Shooting From the Hip

“You’re not in trouble,” I reassured him. “I’m just curious.”

Eitan was sitting across the table from me. He was still wearing his pajamas, as he usually is when we eat breakfast, and his hair seemed to think that it was still in bed. His almost-six-year-old face looked nervous, as though he did not believe that I only wanted to talk. He had just started to tear off a new piece of his French toast to dip in the syrup on his plate when I asked the question.

“I don’t know,” he said quietly and took a bite.

I didn’t blame him for feeling uncomfortable. Trudy and I have had a number of discussions with Eitan where we were just trying to understand why he was behaving a certain way. My social work instincts told me to avoid the word “why” so I wouldn’t come across as confrontational or interrogative but I could tell that Eitan was still on the defensive.

Plus, this particular situation was… well, it was different. Even if it wasn’t.

I was asking him about a note I’d found on my phone, which I knew I had not written:

I was also thinking about the fact that I found the note the day after seventeen people had been murdered by an eighteen-year-old young man at Stoneman Douglas High School in Parkland, Florida.

I returned my focus to my sweet, innocent boy sitting across from me. Eitan’s cheeks showed the slightest shade of pink and I thought I saw his lip tremble. He gazed back at me for a moment before tearing off another piece of French toast. Eitan wasn’t fidgeting the way he usually does when he has been caught doing something wrong but it was plain that he did not want to maintain eye contact.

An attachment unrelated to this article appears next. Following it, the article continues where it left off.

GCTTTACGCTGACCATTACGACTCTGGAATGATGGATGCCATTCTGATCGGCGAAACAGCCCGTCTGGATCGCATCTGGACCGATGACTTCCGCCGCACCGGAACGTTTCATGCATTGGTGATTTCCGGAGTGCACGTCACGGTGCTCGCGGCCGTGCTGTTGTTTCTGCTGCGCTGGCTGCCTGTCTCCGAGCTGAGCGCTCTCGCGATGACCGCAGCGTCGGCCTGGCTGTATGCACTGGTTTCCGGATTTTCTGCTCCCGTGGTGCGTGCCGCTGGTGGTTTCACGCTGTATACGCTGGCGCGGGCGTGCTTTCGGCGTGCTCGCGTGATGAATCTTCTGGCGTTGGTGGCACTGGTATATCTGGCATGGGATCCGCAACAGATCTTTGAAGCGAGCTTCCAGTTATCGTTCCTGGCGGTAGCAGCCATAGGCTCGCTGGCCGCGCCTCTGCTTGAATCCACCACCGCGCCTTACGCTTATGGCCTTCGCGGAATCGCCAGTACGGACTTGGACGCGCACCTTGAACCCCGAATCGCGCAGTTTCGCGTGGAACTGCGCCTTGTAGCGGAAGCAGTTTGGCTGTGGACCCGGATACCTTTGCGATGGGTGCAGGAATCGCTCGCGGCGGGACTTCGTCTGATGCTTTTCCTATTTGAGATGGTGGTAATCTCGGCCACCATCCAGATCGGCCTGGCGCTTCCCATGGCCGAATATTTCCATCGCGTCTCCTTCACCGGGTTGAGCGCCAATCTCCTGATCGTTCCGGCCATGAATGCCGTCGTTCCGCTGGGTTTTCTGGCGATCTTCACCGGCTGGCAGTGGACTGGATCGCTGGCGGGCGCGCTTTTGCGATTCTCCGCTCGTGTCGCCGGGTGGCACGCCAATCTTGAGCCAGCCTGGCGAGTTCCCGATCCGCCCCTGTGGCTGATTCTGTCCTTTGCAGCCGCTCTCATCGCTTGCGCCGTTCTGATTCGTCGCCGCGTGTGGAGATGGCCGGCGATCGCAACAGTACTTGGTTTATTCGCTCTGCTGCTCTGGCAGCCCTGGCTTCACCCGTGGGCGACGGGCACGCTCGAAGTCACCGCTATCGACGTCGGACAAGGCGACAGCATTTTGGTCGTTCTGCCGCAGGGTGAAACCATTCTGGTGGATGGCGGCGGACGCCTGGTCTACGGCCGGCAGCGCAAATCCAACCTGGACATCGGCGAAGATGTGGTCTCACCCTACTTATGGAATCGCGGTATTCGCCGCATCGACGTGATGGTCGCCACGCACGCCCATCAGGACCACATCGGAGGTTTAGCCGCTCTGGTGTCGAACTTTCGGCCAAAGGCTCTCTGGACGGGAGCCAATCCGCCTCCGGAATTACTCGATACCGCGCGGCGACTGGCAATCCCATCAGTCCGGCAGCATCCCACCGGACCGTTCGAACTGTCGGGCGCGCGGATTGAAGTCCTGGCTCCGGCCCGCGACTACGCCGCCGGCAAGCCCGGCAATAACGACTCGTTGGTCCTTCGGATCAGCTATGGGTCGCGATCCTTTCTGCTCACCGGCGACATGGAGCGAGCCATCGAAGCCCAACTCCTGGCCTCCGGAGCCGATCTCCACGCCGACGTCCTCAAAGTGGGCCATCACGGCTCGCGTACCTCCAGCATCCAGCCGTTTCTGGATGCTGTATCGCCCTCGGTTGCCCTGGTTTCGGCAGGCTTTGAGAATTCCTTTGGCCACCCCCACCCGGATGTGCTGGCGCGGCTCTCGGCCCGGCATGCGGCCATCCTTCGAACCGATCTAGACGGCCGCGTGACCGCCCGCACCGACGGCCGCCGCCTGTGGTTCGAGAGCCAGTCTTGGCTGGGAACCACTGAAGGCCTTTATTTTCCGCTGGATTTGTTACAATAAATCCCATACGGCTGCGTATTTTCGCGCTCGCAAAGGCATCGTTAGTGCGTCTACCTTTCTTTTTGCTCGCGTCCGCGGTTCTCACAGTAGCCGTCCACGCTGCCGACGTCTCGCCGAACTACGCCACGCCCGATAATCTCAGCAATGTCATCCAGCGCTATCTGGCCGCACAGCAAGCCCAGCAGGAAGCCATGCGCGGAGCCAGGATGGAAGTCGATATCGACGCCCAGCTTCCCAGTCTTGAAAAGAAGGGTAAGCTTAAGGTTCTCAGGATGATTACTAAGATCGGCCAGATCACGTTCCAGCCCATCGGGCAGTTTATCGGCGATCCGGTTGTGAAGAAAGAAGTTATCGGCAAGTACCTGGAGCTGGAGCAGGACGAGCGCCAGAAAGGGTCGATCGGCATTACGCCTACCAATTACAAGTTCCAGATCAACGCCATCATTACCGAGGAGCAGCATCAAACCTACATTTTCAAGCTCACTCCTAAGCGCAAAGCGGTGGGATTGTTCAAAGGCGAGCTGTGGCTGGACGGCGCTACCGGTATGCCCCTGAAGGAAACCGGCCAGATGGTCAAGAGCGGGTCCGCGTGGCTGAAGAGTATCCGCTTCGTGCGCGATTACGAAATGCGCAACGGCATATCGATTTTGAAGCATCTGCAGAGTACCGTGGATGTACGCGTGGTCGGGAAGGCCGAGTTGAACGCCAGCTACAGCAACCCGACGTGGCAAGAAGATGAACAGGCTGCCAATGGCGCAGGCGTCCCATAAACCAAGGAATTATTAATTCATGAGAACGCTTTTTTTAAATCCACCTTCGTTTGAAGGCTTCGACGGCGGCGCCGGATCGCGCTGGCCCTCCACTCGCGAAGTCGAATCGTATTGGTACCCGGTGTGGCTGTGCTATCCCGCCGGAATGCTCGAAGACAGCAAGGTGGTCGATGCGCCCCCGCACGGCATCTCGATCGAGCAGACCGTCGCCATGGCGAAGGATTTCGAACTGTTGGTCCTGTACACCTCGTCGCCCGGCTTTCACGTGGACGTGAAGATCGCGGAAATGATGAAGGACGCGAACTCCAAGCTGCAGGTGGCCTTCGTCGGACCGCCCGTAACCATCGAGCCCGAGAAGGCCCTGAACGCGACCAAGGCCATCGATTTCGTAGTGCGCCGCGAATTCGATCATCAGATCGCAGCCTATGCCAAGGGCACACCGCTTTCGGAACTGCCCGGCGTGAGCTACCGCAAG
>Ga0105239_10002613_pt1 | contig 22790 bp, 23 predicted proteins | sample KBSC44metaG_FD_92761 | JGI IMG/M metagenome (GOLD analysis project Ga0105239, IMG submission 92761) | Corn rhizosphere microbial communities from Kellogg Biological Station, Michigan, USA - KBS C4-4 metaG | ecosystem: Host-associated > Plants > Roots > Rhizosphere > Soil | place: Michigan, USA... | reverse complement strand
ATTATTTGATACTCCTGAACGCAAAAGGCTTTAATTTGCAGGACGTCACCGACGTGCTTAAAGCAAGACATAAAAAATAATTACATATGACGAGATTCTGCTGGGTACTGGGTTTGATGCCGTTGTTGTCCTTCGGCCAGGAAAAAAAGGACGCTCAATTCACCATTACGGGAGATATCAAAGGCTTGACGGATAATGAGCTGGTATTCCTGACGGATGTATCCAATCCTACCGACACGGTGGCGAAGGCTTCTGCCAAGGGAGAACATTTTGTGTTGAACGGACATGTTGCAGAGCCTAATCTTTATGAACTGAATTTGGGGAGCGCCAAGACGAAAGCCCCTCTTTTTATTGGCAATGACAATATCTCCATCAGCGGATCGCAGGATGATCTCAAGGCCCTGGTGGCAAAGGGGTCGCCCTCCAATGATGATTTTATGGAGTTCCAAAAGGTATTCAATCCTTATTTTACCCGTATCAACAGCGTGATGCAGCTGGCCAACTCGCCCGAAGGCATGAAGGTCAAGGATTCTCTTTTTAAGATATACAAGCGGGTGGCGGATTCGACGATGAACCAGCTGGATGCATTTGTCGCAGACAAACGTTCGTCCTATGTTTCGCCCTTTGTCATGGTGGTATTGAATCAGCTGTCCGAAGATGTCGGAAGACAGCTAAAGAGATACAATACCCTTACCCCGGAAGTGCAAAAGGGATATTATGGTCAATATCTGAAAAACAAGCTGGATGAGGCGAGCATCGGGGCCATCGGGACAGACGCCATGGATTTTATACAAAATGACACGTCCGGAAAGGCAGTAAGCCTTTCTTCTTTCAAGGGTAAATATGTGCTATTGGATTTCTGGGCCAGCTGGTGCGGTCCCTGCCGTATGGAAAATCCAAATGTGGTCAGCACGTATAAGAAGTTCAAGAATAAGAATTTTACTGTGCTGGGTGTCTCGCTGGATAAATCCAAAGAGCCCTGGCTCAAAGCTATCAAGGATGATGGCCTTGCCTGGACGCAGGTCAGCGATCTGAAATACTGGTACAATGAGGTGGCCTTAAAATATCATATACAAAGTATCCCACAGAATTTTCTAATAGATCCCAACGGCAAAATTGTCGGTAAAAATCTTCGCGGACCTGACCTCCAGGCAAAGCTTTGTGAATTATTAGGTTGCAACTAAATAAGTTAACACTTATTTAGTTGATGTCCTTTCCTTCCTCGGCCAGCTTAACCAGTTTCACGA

“Eitan, I promise you’re not in trouble,” I said softly. “Do you remember what made you write that note?”

Eitan shrugged. “Because I thought it was funny when Han Solo shot Greedo.”

I paused to think of what to say next.

Trudy and I have been consistent on the “gun issue” since Eitan was little. We have not allowed any toy guns into our house, aside from water pistols. We didn’t buy Eitan a toy gun when we visited the OK Corral in Tombstone, Arizona and we’ve talked with him about the differences between real bullets and the projectiles that some of his toys shoot. And I was very careful to speak with Eitan about the differences between the Stormtroopers’ blasters and real-life guns before we watched Star Wars together for the first time a few months ago.1

I sighed.

“You’re right,” I answered. “I thought that moment was kind of funny too because of what Han and Greedo were talking about and because it’s a movie. I bet Greedo didn’t think it was too funny to get shot, though.”

Eitan looked down as he chewed. “No, probably not,” he said.

My lips shifted into a half-frown, much like the emoji I use all too often in my text messages.

“Do you know why I was so surprised to see that note in my phone?” I asked.

He looked up at me, but didn’t answer. His eyes still showed a hint of fear.

“Well,” I started again, “do you remember what guns are used for?”

“To shoot people?” Eitan asked meekly.

“Yeah,” I answered. “And what happens when people get shot?”

I could barely hear him as he spoke.

“They die.”

“Right,” I said, my half-frown returning. “Or they get hurt really badly. That’s why Mommy and I don’t want you to play with guns or pretend you have a gun. Because we don’t like the idea of people getting hurt or of you pretending to hurt people. Does that make sense?”